Money

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After nearly two years of investigation, reviewing millions of documents and conducting hundreds of interviews, the Financial Crisis Inquiry Commission (FCICreleased its report, pinning the blame for the Great Recession largely on Wall Street and alleged deregulation of the financial markets in the 1990s.

The report of the panel of 10 (six Democrats and four Republicans) was delayed by a month as the final report became more of a partisan attack on Wall Street and a push for more regulation of the financial markets. The Republicans ultimately decided not to endorse the report, but instead issued their own report on the cause of the financial crisis.

According to the official report issued today by the FCIC, blame for the financial meltdown beginning in 2007 can be placed on:

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Military Spending: The New Third Rail

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When the Spending Reduction Act of 2011 was unveiled by House Republicans Scott Garrett (R-N.J.), Jim Jordan (R-Ohio), and Senator Jim DeMint (R-S.C.), U.S. News and World Report called it “eye-popping,” referring to the bill’s attempt to rein in government spending by $2.5 trillion over the next 10 years. Rep. Jordan, who is the Chairman of the Republican Study Committee (RSC), explained the need for such sharp cuts:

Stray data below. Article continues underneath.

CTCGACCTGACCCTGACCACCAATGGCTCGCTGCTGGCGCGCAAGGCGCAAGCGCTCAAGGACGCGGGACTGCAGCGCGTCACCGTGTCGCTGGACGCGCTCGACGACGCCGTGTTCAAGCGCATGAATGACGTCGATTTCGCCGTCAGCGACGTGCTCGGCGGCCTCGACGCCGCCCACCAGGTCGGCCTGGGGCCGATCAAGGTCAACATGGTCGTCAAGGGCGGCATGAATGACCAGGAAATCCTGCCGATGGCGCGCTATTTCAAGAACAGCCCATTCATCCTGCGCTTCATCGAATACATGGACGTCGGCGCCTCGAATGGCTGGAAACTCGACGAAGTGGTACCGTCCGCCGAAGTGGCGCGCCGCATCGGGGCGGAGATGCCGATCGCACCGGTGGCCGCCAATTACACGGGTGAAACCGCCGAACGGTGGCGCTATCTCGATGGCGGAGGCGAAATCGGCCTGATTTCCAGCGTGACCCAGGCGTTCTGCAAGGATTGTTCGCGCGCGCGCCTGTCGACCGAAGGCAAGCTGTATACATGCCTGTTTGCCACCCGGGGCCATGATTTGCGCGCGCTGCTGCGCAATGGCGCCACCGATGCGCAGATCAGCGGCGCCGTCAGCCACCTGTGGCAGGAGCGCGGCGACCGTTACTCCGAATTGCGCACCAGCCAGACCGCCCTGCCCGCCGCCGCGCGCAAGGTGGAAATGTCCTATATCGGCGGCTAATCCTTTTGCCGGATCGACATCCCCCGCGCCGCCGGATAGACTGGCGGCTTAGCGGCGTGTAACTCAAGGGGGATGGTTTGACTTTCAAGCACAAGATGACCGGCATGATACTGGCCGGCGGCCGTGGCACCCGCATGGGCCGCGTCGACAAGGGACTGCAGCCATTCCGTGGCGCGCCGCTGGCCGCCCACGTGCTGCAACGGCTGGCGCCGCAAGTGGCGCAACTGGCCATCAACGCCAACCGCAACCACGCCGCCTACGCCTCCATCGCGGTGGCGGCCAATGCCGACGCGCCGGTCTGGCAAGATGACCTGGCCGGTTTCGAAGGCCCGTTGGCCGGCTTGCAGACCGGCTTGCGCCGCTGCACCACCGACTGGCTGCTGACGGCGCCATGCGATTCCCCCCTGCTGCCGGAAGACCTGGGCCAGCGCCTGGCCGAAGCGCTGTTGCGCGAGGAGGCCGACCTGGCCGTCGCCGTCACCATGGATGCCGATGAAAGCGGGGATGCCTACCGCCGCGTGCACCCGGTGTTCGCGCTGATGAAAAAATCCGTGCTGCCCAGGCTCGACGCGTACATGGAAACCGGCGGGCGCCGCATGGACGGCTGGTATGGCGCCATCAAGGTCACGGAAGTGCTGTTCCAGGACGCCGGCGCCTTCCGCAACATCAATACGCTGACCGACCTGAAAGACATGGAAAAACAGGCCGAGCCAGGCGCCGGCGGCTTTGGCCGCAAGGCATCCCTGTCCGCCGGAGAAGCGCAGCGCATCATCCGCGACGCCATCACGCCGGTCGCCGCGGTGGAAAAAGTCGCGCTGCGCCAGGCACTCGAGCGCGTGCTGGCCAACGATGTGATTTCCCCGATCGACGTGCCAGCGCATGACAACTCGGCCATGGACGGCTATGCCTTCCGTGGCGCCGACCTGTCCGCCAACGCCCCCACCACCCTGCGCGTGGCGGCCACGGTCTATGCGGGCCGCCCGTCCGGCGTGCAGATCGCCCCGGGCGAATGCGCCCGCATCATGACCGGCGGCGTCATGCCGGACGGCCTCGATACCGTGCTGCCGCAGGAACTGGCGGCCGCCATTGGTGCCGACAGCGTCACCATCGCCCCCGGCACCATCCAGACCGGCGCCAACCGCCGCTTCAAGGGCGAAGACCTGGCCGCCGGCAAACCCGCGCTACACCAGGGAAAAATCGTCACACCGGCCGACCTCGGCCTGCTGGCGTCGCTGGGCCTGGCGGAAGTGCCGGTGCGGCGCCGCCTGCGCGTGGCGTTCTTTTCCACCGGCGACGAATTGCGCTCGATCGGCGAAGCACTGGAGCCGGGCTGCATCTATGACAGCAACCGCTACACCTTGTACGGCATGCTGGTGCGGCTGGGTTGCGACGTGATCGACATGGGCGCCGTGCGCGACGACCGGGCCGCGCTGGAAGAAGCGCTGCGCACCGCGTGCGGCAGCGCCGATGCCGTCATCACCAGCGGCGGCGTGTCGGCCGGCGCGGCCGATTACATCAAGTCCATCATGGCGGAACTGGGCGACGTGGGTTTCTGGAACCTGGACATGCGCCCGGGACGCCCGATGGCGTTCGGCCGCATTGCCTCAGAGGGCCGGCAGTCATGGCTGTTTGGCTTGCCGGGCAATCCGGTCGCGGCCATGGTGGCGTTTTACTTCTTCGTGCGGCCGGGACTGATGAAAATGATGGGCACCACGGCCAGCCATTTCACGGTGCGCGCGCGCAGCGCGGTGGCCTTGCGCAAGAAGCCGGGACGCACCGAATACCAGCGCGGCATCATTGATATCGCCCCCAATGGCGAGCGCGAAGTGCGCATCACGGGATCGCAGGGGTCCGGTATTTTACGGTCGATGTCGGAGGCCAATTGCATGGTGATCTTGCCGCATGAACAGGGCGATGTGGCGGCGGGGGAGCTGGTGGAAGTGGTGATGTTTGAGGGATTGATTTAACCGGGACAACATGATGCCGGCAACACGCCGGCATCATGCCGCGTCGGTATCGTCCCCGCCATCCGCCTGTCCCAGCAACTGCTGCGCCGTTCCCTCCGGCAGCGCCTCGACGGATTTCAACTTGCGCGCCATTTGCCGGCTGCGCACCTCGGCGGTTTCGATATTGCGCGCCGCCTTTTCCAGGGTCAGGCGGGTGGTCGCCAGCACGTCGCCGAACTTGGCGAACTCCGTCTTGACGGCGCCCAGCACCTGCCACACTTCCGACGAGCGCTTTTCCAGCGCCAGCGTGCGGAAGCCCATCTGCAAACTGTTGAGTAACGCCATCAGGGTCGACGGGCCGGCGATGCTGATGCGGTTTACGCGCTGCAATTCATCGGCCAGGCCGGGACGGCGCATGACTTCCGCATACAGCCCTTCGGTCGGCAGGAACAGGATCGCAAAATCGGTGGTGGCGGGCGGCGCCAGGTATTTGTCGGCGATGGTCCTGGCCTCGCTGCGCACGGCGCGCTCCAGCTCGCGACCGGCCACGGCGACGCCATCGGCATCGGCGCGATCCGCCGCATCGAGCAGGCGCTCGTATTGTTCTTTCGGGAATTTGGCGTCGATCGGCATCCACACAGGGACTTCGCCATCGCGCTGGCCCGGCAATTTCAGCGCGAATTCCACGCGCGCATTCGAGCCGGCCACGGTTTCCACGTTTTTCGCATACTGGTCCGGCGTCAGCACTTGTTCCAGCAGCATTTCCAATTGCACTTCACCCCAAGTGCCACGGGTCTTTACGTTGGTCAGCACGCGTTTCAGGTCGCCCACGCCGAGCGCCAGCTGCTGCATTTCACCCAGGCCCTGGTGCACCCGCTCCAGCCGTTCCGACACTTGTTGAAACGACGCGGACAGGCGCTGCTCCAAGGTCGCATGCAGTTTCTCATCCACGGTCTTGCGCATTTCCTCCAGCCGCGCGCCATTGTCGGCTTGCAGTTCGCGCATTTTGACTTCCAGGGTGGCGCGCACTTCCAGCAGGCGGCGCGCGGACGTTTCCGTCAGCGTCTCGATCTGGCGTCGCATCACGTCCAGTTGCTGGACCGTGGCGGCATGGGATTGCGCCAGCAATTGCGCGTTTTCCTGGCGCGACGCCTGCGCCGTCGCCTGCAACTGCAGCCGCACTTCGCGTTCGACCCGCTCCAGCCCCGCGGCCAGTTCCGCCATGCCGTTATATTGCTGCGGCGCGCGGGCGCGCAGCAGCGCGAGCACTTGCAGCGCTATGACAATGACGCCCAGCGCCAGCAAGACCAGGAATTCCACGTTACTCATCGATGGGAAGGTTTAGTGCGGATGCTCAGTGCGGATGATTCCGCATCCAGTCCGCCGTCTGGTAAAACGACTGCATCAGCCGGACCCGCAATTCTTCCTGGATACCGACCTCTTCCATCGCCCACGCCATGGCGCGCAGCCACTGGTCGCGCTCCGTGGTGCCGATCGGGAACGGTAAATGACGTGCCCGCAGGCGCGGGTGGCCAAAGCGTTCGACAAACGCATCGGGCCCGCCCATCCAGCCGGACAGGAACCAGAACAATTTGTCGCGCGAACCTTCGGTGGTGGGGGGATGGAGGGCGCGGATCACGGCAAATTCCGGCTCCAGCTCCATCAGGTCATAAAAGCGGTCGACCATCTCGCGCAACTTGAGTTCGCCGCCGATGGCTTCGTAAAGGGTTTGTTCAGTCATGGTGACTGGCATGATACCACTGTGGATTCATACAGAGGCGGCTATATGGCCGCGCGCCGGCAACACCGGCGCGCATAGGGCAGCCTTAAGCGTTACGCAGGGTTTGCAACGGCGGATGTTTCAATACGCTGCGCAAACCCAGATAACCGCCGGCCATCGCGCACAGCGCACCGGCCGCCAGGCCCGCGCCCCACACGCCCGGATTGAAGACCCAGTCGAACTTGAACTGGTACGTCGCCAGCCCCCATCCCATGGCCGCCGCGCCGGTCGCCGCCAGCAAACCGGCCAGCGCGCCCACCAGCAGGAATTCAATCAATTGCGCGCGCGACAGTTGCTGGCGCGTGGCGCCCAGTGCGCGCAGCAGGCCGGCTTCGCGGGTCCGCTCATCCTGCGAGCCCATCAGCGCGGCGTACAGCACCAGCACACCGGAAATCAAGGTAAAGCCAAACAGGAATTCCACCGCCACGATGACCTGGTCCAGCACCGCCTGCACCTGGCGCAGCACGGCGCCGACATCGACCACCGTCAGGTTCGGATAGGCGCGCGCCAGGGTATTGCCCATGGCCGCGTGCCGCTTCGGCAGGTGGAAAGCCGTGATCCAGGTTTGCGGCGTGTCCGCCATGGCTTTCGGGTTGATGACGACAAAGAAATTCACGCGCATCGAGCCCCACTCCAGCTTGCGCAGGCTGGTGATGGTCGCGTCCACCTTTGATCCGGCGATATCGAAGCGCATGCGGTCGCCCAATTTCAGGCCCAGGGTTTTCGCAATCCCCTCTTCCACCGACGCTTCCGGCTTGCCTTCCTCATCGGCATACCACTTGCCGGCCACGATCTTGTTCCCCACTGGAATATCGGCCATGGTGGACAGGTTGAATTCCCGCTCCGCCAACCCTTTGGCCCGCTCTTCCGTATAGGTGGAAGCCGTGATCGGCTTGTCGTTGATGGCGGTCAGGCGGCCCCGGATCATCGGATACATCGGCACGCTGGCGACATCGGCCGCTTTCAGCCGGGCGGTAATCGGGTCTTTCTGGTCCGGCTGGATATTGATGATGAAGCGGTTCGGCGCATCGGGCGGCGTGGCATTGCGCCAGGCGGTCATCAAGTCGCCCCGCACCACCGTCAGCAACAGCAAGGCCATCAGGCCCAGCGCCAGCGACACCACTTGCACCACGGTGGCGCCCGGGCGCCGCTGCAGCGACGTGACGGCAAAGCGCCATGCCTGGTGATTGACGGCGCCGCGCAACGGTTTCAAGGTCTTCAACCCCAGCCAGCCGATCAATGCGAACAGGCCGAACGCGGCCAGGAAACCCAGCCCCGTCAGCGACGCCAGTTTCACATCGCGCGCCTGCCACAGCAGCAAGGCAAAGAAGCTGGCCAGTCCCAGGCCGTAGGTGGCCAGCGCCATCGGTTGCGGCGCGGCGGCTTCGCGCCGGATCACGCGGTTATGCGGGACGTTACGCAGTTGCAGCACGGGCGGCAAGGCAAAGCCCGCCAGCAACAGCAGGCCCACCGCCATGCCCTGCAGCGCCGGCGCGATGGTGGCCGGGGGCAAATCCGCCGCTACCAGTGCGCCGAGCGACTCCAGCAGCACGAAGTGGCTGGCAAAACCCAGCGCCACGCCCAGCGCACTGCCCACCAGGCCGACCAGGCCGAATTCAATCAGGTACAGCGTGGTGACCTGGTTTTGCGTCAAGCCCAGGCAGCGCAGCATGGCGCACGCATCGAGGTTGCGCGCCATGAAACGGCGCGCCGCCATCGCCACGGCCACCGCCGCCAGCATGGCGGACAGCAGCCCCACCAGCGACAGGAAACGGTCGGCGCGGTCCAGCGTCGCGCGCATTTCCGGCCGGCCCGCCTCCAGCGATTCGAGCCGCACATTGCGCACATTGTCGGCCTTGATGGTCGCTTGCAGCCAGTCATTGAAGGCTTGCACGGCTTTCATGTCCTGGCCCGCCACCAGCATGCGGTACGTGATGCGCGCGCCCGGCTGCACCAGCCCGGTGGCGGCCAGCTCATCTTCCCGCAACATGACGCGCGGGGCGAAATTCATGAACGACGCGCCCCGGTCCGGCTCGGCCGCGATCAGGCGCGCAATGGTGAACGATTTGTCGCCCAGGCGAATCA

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Cutting Government: Where to Start

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Once Obamacare is repealed by the House, the attention of the 112th Congress will turn to the question of where government spending can be cut for the largest immediate impact. Several observers have weighed in with their thoughts, including Dick Armey and Matt Kibbe of FreedomWorks, who have an article in today’s online Wall Street Journal. After reviewing the fiscal hot water the republic is already in, and discussing attempts to re-set government spending back to “base lines” such as 2009, 2008, or 2007, the authors get down to business.